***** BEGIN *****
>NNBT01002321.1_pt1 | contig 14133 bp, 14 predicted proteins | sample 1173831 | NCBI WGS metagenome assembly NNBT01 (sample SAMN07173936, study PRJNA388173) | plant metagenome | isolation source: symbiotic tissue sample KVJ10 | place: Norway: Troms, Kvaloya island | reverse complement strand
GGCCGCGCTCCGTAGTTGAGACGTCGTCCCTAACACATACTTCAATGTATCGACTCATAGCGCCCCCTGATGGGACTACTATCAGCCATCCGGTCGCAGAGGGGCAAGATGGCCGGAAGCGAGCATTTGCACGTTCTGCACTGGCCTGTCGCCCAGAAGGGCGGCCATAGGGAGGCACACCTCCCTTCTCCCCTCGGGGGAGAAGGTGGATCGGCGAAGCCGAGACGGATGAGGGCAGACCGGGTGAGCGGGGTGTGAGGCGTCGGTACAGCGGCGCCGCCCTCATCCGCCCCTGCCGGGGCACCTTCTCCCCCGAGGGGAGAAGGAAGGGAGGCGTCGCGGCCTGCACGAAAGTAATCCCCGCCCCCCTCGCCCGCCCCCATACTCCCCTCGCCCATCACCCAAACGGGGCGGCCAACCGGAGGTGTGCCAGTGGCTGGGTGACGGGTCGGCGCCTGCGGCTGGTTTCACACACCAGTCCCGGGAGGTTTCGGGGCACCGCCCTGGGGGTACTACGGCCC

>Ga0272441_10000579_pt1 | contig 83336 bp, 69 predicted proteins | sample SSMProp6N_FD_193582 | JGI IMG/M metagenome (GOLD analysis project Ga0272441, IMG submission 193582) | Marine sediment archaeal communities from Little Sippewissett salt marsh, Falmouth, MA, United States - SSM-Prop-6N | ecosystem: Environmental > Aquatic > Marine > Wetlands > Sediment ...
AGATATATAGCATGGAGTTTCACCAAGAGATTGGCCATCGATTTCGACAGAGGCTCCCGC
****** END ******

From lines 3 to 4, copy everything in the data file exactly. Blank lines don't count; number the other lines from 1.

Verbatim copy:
>Ga0272441_10000579_pt1 | contig 83336 bp, 69 predicted proteins | sample SSMProp6N_FD_193582 | JGI IMG/M metagenome (GOLD analysis project Ga0272441, IMG submission 193582) | Marine sediment archaeal communities from Little Sippewissett salt marsh, Falmouth, MA, United States - SSM-Prop-6N | ecosystem: Environmental > Aquatic > Marine > Wetlands > Sediment ...
AGATATATAGCATGGAGTTTCACCAAGAGATTGGCCATCGATTTCGACAGAGGCTCCCGC